need to perform a venipuncture on a suitable vein and start an IV infusion of normal saline. 6. Request prescribed blood/blood component from the blood bank to include blood typing and X-matching result, the expiration of the blood and blood result of transmissible disease.

7. Using a clean tray, get the compatible blood from the laboratory or blood bank.

8. With another nurse, compare the laboratory blood record with a. The clients name and identification number. b. The serial # on the blood bag label. c. The ABO group and Rh type on the blood bag label or check crossmatching form. 9. Check blood bag for bubbles, cloudiness, dark color or sediments.

10. Wrap blood with clean towel and keep it at room temperature for no more than 30 minutes before starting the transfusion.

11. Verify the clients identity by asking the full name and/or checking the arm band for name and ID number.

12. Get the baseline V/S: BP, RR, Temperature before transfusion and refer to M.D accordingly.

13. Give pre-med 30 minutes before transfusion as prescribed.

14. Do hand hygiene before ad after the procedure.

15. Prepare equipment needed for the procedure.

16. Set up the transfusion equipment. a. Ensure that the blood filter inside the drip chamber is suitable for whole blood or the blood components to be transfused.

PROCEDURE 17. If the main line is with dextrose 5% initiate an IV line with appropriate IV catheter with plain NSS on another site, anchor catheter properly and allow a small amount of solution to infuse to make sure there are no problems with the flow or the venipuncture site.

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18. Prepare the blood bag. Invert the blood bag gently several times to mix the cells with the plasma.

19. Expose the port on the blood bag by pulling back the tabs.

20. Spike blood bag port carefully and hang the unit. Be sure blood clamp is closed.

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21. Gently squeeze the flexible sides of the drip chamber to reestablish the liquid level with drip chamber one-third full. Make sure filter is submerged in the blood.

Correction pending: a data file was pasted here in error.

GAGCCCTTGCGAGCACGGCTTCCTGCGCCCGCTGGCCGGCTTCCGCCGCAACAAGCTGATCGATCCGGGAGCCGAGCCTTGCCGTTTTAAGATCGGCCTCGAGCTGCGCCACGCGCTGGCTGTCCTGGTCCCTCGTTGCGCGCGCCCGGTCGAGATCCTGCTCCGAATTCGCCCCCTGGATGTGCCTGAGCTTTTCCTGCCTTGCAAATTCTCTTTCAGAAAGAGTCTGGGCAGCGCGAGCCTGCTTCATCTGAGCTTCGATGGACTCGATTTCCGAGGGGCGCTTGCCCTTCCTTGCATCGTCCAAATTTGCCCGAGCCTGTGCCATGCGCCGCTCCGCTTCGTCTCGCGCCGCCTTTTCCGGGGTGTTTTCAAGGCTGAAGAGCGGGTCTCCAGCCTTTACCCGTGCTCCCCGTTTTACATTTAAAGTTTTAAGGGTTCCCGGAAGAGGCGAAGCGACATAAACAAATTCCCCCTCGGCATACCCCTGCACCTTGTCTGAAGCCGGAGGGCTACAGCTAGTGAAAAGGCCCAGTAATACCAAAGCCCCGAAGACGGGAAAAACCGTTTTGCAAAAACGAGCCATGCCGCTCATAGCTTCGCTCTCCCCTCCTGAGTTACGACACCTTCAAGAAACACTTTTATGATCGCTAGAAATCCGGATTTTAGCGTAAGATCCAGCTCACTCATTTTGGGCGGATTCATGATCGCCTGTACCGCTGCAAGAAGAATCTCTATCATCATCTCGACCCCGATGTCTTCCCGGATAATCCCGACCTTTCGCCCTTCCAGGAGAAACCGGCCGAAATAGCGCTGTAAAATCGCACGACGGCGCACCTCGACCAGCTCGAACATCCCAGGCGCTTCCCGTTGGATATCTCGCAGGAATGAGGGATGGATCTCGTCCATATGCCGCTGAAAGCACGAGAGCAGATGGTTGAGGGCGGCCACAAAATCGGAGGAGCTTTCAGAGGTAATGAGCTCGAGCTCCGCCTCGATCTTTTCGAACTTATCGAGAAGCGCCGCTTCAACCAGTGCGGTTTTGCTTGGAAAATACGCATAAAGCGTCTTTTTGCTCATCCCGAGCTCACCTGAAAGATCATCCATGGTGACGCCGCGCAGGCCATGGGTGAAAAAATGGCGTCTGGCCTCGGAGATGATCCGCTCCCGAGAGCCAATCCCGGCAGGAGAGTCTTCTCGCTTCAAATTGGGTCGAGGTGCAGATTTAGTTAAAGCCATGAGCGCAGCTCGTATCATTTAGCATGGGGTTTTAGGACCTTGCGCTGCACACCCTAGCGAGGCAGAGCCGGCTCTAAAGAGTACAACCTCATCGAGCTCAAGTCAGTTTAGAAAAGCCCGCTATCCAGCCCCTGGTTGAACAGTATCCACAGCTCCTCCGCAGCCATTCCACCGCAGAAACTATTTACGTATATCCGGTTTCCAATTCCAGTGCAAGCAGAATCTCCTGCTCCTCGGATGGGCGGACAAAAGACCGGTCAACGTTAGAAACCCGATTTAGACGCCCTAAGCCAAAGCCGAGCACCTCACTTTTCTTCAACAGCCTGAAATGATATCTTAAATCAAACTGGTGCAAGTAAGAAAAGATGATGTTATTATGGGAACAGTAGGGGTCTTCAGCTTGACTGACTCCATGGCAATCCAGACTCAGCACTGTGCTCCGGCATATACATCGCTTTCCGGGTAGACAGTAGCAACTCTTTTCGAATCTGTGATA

22. Open the clamp and prime tubing and remove air bubbles if any. Use needle G 18 or G 19 for side drip (for adults) or G 22 (for pediatrics).

23. Disinfect the Y-injection port of IV tubing (PNSS) and insert the needle from BT administration and secure with adhesive tape.

24. Shut off the primary IV and begin the blood transfusion.

25. Run the blood slowly for the first 15 minutes at 20 gtts/min. Note adverse reactions, such as chilling, nausea, vomiting, skin rash, or tachycardia.

PROCEDURE 26. Observe the client for the first 5 to 10 minutes of transfusion.

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27. Remind the client to call a nurse immediately if any unusual symptoms are felt during the transfusion.

28. Document relevant data. Record time blood was started, V/S, type of blood, blood serial #, sequence # (e.g. #1 of three ordered units), site of the venipuncture, size of the needle, and drip rate.

29. Swirl the bag hourly. 30. Check the V/S of the client 15 minutes after initiating transfusion. If there are no signs of reaction, establish the required flow rate. 31. Assess the client every 30 minutes or more often, depending on the health status, until 1 hour post-transfusion.

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32. If any untoward reaction or signs occur, stop the transfusion immediately and notify the physician ASAP.

33. When blood is consumed, don glove, close the roller clamp of BT set and disconnect from IV line. Flush the line with saline solution by opening the mainline and adjust the drip to desired rate.

34. Re-check Hgb, Hct, bleeding time, serial platelet count within specified time as prescribed &/or per institutions policy.

PROCEDURE 35. Discard the administration set according to agency practice. Needles should be placed in a labeled puncture-resistant container designed for such disposal. Blood bags and administration sets should be bagged and labeled before being sent for decontamination and processing.

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36. Remove glove.

37. Document the procedure, pertinent observations and nursing intervention and endorse accordingly.

38. Remind the doctor about the administration of Calcium Gluconate if patient had several units of blood transfusion 936 or more units of blood).

to maintain cardiac function and prevent hypocalcaemia that may lead to citrate toxicity.